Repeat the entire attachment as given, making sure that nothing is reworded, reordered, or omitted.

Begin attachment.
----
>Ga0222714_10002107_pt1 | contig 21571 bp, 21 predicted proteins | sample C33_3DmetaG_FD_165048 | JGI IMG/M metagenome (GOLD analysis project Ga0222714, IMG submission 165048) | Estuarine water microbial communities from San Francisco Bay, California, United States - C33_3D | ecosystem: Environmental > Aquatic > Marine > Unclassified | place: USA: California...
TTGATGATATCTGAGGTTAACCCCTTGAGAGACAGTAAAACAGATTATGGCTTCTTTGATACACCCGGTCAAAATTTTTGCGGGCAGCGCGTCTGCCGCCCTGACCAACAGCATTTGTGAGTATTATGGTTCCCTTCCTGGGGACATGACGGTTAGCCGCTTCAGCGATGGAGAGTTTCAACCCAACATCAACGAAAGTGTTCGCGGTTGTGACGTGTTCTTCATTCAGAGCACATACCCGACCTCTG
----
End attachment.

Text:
>Ga0222714_10002107_pt1 | contig 21571 bp, 21 predicted proteins | sample C33_3DmetaG_FD_165048 | JGI IMG/M metagenome (GOLD analysis project Ga0222714, IMG submission 165048) | Estuarine water microbial communities from San Francisco Bay, California, United States - C33_3D | ecosystem: Environmental > Aquatic > Marine > Unclassified | place: USA: California...
TTGATGATATCTGAGGTTAACCCCTTGAGAGACAGTAAAACAGATTATGGCTTCTTTGATACACCCGGTCAAAATTTTTGCGGGCAGCGCGTCTGCCGCCCTGACCAACAGCATTTGTGAGTATTATGGTTCCCTTCCTGGGGACATGACGGTTAGCCGCTTCAGCGATGGAGAGTTTCAACCCAACATCAACGAAAGTGTTCGCGGTTGTGACGTGTTCTTCATTCAGAGCACATACCCGACCTCTG